Full Radius Dance: Gone Too Far This Time

There were four pieces on last night’s program by Full Radius Dance at 7 Stages, all choreographed by Douglas Scott. It included two rather moving pieces in the middle bookended by lighter works at the beginning and end. Overall, it was a pretty good show.

The first piece on the program was titled Unexpected. The idea that stuck in my head was that the six dancers, often moving in three sets of two, were like molecules of a substance that would move through the various states of matter, cycling from a not-quite resting state through an excited state before resetting back to the not-quite resting state. For me, this was the weakest piece on the program but it was still pretty ok.

Up next was a duet excerpted from a larger piece called Tenement. It was a beautiful and warm piece in which the dancers seemed to be pulling each other through an emotionally trying experience. I found myself much more engaged by this than the first piece on the program and thought it fairly touching.

After the first of two intermissions we were treated to my favorite piece of the evening, the premiere of Gone Too Far This Time. The piece was inspired by some of the final writings of Virginia Woolf and dealt with issues of mental illness and suicide. Excerpts from these writings were read by Carolyn Cooke, who, although not dancing, was integrated well into the performance on the stage. The choreography was at times subdued or even subsided at times to allow the words to sink in while at other times the dancers moved around her so that she was of the dance even if not dancing herself. Dancer McKenzie Beaverson served, more or less, as the character who was being narrated by Cooke, the vehicle for expressing the fear and despair from Woolf’s writing. Sometimes she was reacting directly to Cooke’s readings and, towards the end, even mirrored Cooke’s movements as she stooped to pick up stones to put into her pockets as Woolf did when she drowned herself. The drowning was represented twice, the first time as ideation a short way into the work and then a final time as actualization. In each, McKenzie stood on the back of another dancer as the remaining six flailed and writhed, slowly working their way up until the dancer was whelmed by their watery arms. It was as beautiful as it was tragic: both scenes were poignant, the first drawing me into the work emotionally and the second wrenching my heart.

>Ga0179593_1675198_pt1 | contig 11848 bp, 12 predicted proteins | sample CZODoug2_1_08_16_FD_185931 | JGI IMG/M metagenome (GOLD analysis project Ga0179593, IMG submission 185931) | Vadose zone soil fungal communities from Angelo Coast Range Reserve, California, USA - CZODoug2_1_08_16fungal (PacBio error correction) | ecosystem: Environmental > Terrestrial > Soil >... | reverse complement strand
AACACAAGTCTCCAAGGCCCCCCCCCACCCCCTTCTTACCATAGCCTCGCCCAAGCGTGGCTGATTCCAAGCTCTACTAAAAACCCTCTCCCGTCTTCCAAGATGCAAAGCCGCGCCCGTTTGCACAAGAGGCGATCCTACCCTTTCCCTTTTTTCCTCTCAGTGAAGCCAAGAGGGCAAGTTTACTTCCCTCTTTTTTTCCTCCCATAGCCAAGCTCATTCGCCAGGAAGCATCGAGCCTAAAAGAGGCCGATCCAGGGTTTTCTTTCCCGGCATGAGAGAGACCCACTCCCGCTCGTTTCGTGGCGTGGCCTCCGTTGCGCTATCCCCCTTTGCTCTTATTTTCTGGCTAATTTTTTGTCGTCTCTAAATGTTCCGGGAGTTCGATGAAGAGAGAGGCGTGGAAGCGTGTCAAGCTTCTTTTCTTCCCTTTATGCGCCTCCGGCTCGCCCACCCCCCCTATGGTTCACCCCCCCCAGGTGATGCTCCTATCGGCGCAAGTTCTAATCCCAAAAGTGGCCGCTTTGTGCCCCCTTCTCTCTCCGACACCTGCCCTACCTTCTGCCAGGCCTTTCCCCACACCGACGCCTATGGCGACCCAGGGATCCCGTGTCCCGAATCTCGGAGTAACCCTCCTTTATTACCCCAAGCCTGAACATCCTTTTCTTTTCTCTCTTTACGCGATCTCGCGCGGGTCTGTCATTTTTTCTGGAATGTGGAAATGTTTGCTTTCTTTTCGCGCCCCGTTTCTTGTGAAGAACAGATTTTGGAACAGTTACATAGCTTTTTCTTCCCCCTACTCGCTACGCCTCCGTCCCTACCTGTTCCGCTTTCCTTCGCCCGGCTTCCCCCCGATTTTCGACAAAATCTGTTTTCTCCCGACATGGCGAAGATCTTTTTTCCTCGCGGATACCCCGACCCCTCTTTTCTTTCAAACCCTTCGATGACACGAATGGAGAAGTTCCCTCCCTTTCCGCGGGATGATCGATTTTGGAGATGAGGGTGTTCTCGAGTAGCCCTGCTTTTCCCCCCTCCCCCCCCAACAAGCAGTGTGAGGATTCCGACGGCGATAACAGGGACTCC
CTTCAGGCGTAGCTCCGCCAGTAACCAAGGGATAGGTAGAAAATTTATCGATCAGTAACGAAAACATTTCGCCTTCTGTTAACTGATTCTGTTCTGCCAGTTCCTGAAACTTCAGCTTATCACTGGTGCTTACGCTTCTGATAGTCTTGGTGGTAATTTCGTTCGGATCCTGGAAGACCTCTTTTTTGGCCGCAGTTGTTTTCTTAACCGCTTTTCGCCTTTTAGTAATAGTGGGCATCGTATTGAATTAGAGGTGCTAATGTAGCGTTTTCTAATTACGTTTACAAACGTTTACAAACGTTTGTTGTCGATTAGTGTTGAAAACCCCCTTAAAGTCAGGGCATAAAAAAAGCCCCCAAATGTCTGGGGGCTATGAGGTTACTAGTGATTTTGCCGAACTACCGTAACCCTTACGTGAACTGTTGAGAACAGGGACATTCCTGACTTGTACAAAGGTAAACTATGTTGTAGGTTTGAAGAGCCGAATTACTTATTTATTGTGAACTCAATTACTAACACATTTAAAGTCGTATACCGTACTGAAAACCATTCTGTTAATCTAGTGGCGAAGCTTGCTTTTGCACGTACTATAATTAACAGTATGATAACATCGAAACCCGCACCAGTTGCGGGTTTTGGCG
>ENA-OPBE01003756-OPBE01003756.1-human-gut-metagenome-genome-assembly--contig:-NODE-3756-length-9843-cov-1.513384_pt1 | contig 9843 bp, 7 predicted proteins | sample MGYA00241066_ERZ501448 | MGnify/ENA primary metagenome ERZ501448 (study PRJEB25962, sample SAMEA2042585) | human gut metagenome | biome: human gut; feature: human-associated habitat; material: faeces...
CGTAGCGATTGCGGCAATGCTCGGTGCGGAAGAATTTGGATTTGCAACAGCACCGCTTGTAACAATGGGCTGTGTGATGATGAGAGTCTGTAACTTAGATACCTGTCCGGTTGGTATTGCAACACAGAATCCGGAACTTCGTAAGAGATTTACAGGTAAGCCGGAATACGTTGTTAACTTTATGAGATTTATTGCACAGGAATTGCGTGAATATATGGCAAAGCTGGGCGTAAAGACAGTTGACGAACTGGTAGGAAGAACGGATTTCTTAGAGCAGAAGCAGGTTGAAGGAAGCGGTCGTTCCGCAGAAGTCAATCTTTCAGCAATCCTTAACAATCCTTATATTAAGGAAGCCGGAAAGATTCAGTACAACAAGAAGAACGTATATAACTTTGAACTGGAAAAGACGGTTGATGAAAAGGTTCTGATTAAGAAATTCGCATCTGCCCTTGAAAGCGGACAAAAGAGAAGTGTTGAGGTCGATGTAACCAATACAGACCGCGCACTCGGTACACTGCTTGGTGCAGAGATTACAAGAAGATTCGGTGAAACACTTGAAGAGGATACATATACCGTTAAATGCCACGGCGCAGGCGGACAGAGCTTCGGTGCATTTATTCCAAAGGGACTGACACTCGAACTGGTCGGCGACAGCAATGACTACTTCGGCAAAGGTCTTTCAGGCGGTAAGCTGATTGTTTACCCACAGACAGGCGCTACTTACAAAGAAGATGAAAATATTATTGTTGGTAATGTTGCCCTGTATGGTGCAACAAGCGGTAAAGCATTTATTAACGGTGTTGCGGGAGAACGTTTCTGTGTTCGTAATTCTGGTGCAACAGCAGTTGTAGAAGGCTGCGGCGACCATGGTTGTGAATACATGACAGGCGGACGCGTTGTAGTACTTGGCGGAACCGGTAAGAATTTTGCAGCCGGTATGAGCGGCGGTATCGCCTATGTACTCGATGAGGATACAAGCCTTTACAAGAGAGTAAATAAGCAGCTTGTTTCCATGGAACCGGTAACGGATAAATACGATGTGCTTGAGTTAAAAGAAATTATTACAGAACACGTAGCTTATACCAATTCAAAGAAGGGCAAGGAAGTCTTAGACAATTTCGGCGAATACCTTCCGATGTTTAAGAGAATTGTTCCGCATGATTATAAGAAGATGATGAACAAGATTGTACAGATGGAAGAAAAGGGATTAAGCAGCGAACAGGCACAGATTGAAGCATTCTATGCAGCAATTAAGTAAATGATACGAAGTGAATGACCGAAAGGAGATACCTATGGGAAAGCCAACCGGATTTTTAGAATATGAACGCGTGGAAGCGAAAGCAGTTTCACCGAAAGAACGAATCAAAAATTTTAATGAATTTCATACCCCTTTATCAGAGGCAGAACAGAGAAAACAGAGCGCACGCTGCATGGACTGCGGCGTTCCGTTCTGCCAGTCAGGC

The final piece, Bar Songs, was much more light hearted. In the setup, two of the dancers came out and called out a couple of imaginary reservations. One of those was “Clark, party of two.” Nobody responded. That happens to be my last name but it’s incredibly common and I was there alone so it didn’t even occur to me to respond. They ended up taking the two people sitting in front of me back to one of a few tables setup upstage to watch the show from there. In all honesty, I had a feeling that was going to be what happened so I wouldn’t have been excited to volunteer myself anyway since I was pretty certain that the piece was choreographed to be seen from the perspective of the audience. One of the two who went in my place seemed super tickled to have been back there, so I think that it worked out for the best.

The piece was pretty funny: basically a bunch of stylized bar scenes set to country music. Generally speaking, the one thing that I don’t like about Scott’s work is his selection in music, which tends towards the small corners of of the music world that I don’t really enjoy. It’s usually a minor flaw in my ability to appreciate his work but I really don’t like country music and each new song kind of grated on me at first. I was generally able to tune it out and just appreciate the silliness and physical humor in the production. After the heaviness of Gone Too Far This Time, it was a decent ending to the program.

Leave a Reply